You Ain’t English! – The Ride Turns Ugly On A London Tram

I’ve been writing fast and furious over the last few days trying to meet my goal for NaNoWriMo, but I had to stop for a minute to send out a thought on some nasty business that happened on a London tram the other day.

The language is really rough so be aware before you click on the highlighted link above.

I’m not sure how they found her, but Emma West was arrested for her racist rant yesterday and I’m sure many will be watching to see the outcome of her court appearance. At least 2 million people have seen the video, and I have to thank one of the bloggers I read for alerting me to the news story.

I just watched the video a few minutes ago and was shocked by the foul-mouthed rant of the woman who was holding her child in her lap. One woman spoke up to her and then another woman joined in, but only because the shouting had bothered her baby who can be heard crying in the background.

While working on my novel this month, I’ve been seeing the world and it’s events differently, more like scenes in a movie as the chapters in my book develop. After watching the video, I couldn’t help but visualize a different ending than the one the people on the tram had to tolerate many of whom are not British by birth and probably feel a bit displaced already without being confronted by such a venomous outburst.

In the movie scene in my head, I wonder …

What might have happened if when the woman began shouting, ‘ You ain’t English, and you ain’t English either ‘ as she was did to those around her … what if one person on the tram had launched into a loud song, one uniquely identified as a song all Brits and many expats would know, a song that’s sung at public events by the masses and is usually one found in the group below.

What if one voice became two, and then three, and then four, until one by one the voices of everyone on the tram were joined in song so that in the end both immigrant and British born citizens were singing so loudly that her voice could no longer be heard.

That might have shamed her into silence and made the people she was insulting feel better for a moment, but I’m not sure it would have had the impact needed to bring some greater sense of community in the mix of cultures that call Britain home.

Maybe this is a wake up call for a dialogue of some kind. I know there are strong feelings out there, I hear the rumblings too sometimes, but there has to be a better way than the one Emma West is teaching her child.

Isn’t it time we work on finding it and if not now, then when?

Music hath charms to soothe a savage breast, to soften rocks, or bend a knotted oak.

 ~ William Congreve

9 thoughts on “You Ain’t English! – The Ride Turns Ugly On A London Tram

  1. Look at the face of the child on the lap of the mother who is spewing bile…………..he is clearly used to this behaviour……..this is deeply disturbing on a number of counts.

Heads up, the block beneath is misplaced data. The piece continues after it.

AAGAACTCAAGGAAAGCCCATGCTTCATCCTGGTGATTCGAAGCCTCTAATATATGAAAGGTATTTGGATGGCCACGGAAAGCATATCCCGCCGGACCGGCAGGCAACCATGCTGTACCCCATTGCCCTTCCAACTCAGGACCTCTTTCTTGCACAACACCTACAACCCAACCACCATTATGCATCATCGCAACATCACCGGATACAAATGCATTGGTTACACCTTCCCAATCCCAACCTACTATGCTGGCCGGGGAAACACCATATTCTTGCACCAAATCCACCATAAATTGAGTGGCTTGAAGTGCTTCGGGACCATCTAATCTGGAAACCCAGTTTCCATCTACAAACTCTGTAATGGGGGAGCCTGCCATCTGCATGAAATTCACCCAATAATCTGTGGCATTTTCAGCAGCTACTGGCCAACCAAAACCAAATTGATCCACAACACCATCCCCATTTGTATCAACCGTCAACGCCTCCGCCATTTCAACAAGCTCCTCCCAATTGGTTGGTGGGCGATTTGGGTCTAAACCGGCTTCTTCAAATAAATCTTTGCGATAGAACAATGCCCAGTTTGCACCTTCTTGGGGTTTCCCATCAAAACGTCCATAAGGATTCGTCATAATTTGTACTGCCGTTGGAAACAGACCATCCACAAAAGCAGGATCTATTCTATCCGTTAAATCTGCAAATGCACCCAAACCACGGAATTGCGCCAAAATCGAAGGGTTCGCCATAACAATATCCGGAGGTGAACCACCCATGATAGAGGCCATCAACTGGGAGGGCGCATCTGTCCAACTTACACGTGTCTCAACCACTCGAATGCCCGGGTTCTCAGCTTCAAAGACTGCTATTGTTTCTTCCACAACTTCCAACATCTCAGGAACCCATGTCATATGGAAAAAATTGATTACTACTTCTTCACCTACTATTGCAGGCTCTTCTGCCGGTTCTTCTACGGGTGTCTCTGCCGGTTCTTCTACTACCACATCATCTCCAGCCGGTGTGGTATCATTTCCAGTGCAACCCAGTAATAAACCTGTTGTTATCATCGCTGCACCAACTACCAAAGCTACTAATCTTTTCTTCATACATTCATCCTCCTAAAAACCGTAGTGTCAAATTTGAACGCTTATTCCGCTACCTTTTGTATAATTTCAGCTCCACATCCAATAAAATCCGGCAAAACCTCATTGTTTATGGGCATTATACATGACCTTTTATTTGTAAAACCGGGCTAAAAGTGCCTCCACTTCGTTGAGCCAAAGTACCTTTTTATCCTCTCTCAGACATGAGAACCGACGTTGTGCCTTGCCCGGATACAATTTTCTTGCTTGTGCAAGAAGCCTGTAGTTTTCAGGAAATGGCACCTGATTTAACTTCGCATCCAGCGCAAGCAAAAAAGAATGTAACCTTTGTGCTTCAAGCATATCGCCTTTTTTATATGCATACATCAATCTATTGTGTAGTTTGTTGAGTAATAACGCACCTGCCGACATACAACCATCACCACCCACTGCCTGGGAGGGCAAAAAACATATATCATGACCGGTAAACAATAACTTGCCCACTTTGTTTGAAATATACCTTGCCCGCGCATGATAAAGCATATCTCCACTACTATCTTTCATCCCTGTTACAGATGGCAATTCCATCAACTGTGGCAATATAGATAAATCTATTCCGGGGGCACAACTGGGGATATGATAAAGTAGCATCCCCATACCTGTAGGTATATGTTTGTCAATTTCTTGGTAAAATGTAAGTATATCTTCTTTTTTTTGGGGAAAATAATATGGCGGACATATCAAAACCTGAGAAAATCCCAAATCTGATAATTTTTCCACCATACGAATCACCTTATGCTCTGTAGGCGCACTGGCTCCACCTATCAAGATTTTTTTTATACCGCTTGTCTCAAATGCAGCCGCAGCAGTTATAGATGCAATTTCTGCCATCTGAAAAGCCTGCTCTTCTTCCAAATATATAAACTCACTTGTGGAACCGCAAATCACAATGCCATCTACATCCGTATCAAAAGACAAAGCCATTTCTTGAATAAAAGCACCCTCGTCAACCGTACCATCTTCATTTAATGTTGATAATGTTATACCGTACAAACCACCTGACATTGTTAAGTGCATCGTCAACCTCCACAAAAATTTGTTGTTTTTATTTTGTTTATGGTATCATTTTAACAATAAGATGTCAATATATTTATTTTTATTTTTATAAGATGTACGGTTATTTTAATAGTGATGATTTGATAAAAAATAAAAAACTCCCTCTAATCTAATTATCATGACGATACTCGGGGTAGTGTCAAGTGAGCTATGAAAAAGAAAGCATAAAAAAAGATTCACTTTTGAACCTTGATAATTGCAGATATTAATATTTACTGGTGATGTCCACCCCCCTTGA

2. I agree Suzanne. I was thinking the same thing. I think my greatest concern was with her child. Adults can talk it through, other kids who heard have parents that can try to calm & explain, but this child is being exposed to hated and anger which & as you said, he appears very accustomed to this behaviour.

  3. What strikes me is that Britain has long been a magnet for immigrants and its multi-cultural roots are deep and for the most part many different ethnicities live peacefully side by side. It’s one of the things I have always liked and even been fascinated by during my years in London. There is absolutely no excuse for this woman’s foul language and outburst of insults, but it fits in with a report I listened to the other day on the TV or radio, about the increase in immigrant populations who do not assimilate and how natives feel increasingly alienated and threatened in their way of life. Add to that the overall state of the world that we are constantly being bombarded with ~ economic crisis, violence, wars ~ and I can almost understand why some people snap. What you say is absolutely right: a dialogue is needed. But how do you convince a woman like this, who comes across as uneducated and not very bright, that her handling of the situation is utterly wrong and only makes things worse? Your idea might just do the trick! I am thinking we need more Hollywood endings in real life!

  4. This woman is clearly on something — I agree. That said, it made her just uninhibited enough to say what she really has felt inside.

    Frankly, I’ve experienced a lot of xenophobia and racism in England, both as an American as well as hearing other people discuss how immigrants are ‘ruining’ the country. I find it appalling, as I do back in America when I see or hear it. Immigrants are vital to economies, they are vital to a diverse gene pool, they are vital to continuing to create healthy societies. Is immigration difficult as well? Sure, diversity always brings challenges, but having a plan of action for assimilation and support for everyone should assuage most of that.

    Knowing me, I probably would have been one of the people who confronted the woman — even though it wouldn’t have done any good and even though I probably would have made it worse.

    Britain needs to work on assimilation programs (as does France and many other countries). Canada and the U.S. have done a slightly better job, but they also need work as well.

    I’m so sad and horrified that this even exists.

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